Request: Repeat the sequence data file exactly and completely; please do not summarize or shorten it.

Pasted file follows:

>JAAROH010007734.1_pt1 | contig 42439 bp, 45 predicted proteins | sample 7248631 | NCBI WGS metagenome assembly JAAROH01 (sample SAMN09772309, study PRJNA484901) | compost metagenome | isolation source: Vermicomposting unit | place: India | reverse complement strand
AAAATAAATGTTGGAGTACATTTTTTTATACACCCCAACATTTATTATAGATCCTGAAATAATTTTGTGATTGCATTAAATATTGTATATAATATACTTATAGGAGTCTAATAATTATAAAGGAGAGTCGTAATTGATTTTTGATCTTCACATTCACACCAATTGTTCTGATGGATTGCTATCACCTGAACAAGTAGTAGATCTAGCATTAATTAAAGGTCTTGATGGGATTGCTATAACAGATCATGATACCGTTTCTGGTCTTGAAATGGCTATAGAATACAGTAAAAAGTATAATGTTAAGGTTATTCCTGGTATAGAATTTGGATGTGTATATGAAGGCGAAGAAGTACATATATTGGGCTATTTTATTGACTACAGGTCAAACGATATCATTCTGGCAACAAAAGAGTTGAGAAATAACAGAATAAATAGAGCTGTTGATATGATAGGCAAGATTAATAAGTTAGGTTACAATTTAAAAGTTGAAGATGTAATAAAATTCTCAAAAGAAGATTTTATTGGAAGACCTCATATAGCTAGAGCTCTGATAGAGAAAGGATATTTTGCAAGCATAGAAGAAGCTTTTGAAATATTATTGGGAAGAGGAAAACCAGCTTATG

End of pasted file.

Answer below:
>JAAROH010007734.1_pt1 | contig 42439 bp, 45 predicted proteins | sample 7248631 | NCBI WGS metagenome assembly JAAROH01 (sample SAMN09772309, study PRJNA484901) | compost metagenome | isolation source: Vermicomposting unit | place: India | reverse complement strand
AAAATAAATGTTGGAGTACATTTTTTTATACACCCCAACATTTATTATAGATCCTGAAATAATTTTGTGATTGCATTAAATATTGTATATAATATACTTATAGGAGTCTAATAATTATAAAGGAGAGTCGTAATTGATTTTTGATCTTCACATTCACACCAATTGTTCTGATGGATTGCTATCACCTGAACAAGTAGTAGATCTAGCATTAATTAAAGGTCTTGATGGGATTGCTATAACAGATCATGATACCGTTTCTGGTCTTGAAATGGCTATAGAATACAGTAAAAAGTATAATGTTAAGGTTATTCCTGGTATAGAATTTGGATGTGTATATGAAGGCGAAGAAGTACATATATTGGGCTATTTTATTGACTACAGGTCAAACGATATCATTCTGGCAACAAAAGAGTTGAGAAATAACAGAATAAATAGAGCTGTTGATATGATAGGCAAGATTAATAAGTTAGGTTACAATTTAAAAGTTGAAGATGTAATAAAATTCTCAAAAGAAGATTTTATTGGAAGACCTCATATAGCTAGAGCTCTGATAGAGAAAGGATATTTTGCAAGCATAGAAGAAGCTTTTGAAATATTATTGGGAAGAGGAAAACCAGCTTATG